Whatever form of work or stage in life you may be in, you will need an arena for self-portrayal and freedom of expression—the internet. That great big leap in technology will always be ready to connect relationships, ease work and express emotions. A single conference video call could bridge scattered acquaintances. A single message could inspire millions. It’s a hotbed of game-changing ideas and artistic expression.
Somewhere in the world today, a girl is crying. She rants about how her life is such a mess. Her boyfriend breaks up with her. Her father abuses her. Her friends forget her. Her family breaks apart. As an impulsive gesture, she trash talks to everyone in her Facebook. Swearing her family, enemies, government and everyone she think is the reason for her downfall. Some online friends who suffer the same problems as hers comfort her. She finds peace in the advices of foreign comrades who knows exactly how she feels—being left out and abandoned.
The internet can save lives. In our local homes, our problems might be of lighter use than as stated, but nevertheless, the World Wide Web is our everyday stress reliever, problem solver and most of all, satisfier for our craving of social interaction. However, what if the internet will be closely monitored and strictly controlled? The internet’s capability to act like just a passive freedom wall is the best asset that it has. Losing it would greatly affect the lives of trillions of people who rely on it.
“Introducing the electronic martial law my friends,” as Facebook users post it. Last October 3, 2012, RA 10175 or the Cybercrime Prevention Act of 2012 was implemented here in the Philippines. 13 Senators voted to pass the law and President Noy signed the bill.
This bill as enumerated in Chapter II of the Republic Act No. 10175 aims to minimize and if possible, eliminate completely, the crimes committable online like system and data interference, spread of viruses, misuse of public devices, cybersex, child pornography, cybersquatting and identity theft. Unintentionally however, the provisions stipulated especially the libel clause added by Senator Vicente Sotto III, gained massive criticism from online community because “the legal definition of libel whether in the RA No, 10175 or in Revised Penal Code does not address the nature of the content done by a person using the internet especially,” as activists put it. If proved to have committed the libel offense though traditional media, according to the Revised Penal Code stipulated in the RA no. 10175, you may be imprisoned up to 12 years or charged a fine of 200,000 pesos for damages committed. This even includes meek liking and sharing of posts in Facebook, and retweeting or tweeting in Twitter.
According to critics, the law itself is a violation of the fundamental right of a person to express his feelings or grievances especially to the government, as guaranteed in our 1987 Constitution, Article III, Section 4: “No law shall be passed abridging the freedom of speech, of expression, or of the press, or the right of the people peaceably to assemble and petition the government for redress of grievances.”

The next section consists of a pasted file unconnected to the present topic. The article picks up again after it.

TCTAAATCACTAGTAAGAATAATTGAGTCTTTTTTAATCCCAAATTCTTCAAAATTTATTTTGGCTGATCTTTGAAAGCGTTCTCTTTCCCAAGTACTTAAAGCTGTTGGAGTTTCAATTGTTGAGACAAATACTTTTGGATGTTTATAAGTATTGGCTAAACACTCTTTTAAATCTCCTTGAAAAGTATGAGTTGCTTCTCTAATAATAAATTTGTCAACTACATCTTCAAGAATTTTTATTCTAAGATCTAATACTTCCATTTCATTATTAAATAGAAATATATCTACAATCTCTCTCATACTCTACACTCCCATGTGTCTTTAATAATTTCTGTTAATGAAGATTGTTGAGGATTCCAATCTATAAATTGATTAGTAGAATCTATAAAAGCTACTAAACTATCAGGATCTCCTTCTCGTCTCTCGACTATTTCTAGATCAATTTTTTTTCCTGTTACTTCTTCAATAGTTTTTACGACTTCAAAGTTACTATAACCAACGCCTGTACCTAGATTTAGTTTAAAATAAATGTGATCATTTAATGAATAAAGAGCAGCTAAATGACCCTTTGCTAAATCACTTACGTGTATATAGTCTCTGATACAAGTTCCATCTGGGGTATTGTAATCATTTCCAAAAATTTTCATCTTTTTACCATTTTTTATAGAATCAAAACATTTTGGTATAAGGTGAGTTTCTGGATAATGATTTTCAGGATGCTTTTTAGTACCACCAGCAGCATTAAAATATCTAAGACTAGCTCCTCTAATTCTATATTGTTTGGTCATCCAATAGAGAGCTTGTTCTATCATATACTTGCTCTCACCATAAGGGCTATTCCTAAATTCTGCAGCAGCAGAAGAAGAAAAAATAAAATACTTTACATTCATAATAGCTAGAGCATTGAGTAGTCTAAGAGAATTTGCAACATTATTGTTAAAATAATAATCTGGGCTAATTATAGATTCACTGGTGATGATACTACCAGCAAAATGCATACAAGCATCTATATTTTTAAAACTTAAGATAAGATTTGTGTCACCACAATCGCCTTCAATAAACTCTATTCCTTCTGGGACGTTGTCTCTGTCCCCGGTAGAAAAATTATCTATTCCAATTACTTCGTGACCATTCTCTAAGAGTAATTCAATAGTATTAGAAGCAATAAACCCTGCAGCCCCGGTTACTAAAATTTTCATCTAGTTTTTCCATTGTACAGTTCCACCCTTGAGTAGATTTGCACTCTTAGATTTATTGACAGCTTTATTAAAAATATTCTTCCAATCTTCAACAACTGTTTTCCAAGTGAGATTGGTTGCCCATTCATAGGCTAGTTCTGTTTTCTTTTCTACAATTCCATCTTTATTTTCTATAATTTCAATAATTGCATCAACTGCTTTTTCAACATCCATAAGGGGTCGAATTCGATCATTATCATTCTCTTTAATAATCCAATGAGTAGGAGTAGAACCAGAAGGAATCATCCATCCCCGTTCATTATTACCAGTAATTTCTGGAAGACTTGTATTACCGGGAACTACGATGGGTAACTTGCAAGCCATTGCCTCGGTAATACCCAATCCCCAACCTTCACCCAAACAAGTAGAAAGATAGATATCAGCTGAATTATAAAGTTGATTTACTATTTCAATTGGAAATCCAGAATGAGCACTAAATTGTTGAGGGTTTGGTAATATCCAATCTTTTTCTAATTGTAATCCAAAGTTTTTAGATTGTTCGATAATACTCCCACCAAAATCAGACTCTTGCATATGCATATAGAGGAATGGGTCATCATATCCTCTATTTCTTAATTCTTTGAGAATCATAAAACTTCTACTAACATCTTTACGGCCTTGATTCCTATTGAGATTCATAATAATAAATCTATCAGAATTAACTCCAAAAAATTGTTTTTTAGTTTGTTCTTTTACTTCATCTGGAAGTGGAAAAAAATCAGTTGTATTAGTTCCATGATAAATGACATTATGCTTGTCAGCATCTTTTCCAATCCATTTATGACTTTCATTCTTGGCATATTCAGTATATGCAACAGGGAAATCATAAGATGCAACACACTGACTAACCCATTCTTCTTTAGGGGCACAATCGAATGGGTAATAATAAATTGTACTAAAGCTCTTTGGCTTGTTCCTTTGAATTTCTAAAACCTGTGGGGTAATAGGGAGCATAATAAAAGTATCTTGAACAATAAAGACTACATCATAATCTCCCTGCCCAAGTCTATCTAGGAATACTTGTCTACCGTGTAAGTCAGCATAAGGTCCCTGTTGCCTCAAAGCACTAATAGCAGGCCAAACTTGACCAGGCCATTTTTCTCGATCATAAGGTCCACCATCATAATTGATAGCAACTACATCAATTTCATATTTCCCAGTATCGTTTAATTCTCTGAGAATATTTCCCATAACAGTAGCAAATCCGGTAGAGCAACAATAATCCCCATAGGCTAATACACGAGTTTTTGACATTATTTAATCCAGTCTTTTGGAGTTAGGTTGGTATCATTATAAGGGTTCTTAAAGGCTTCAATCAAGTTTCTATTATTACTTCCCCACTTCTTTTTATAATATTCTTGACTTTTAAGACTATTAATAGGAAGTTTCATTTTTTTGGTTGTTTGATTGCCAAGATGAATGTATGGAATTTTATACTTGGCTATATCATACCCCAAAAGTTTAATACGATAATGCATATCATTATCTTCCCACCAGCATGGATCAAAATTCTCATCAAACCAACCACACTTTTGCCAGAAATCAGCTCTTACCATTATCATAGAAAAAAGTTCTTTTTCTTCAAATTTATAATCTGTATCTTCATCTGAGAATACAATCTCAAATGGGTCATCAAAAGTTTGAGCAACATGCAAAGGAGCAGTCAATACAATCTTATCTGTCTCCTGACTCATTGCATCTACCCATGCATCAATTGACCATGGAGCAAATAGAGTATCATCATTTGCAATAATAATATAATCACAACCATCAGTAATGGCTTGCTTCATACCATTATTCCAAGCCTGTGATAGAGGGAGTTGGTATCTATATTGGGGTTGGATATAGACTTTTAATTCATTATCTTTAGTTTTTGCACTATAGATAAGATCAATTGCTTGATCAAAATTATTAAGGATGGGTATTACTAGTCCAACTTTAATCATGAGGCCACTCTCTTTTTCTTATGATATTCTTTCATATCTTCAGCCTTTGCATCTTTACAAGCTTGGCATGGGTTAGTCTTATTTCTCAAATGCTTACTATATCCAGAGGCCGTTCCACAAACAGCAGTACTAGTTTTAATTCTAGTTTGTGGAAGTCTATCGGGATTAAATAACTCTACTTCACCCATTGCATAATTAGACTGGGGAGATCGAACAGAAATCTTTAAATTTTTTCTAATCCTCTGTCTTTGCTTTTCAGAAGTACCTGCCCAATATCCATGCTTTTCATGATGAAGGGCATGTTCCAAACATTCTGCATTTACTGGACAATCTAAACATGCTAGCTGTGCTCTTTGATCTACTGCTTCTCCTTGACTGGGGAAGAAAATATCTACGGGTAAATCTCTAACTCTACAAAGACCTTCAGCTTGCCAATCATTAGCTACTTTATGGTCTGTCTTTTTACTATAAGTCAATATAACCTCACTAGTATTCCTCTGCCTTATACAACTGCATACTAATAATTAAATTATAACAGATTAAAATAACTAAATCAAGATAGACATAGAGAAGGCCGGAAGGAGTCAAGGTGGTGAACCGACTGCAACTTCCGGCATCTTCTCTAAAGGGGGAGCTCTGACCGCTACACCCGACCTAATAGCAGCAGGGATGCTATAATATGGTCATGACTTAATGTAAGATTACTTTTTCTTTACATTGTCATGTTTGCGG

The girl earlier? We could see her behind the bars for merely expressing her grief and anger to the world. Her means of peace through the internet will be very limited now. Every single word she types needs to be carefully though about. Anyone is vulnerable to the law. The police can even raid houses without the owner’s consent. The face value of the crime committed is all they need to arrest.
“We are wary that this law, while intending to combat criminal activities on the Internet, unlawfully curtails the individual right to free speech. We are disturbed that this law, while hoping to respond quickly to offenses committed ‘online,’ gives blanket authority to the Executive Arm to restrict or control data on the Internet,” says Catholic Educational Association of the Philippines (CEAP) in a statement. In addition, “this law is ‘loosely defined’ and ‘prone to abuse’ by authorities and could result to the suppression of the people’s right to free expression,” explains Cagayan Rep. Jack Enrile.
Curbing cybercrime can be of big help to our nation. But as pitiful and obvious it may be, we have other bigger and worse problems to solve. The Cybercrime law is “a sign of poor Philippine government prioritization” imposes critics. Petty jailing of Facebook likers and Tweeters can’t minimize the booming over-the-top mortality and poverty rates of the Philippines. “Why would the government waste time investigating prone-to-fraud internet activities but scrap reality-based blood-associated massacres?”
The Philippine Cybergeddon, “the battle against the end of internet freedom,” has started. Would you fight for your right? Somewhere in the country now, somebody, like that poor girl, is jailed for merely liking a post against Sotto. Imagine how a single tap of a finger can lock you up in a cell for 12 years.
Photo Source: http://madmacarta.files.wordpress.com/2012/10/philippine-cybercrime-law.jpg?w=500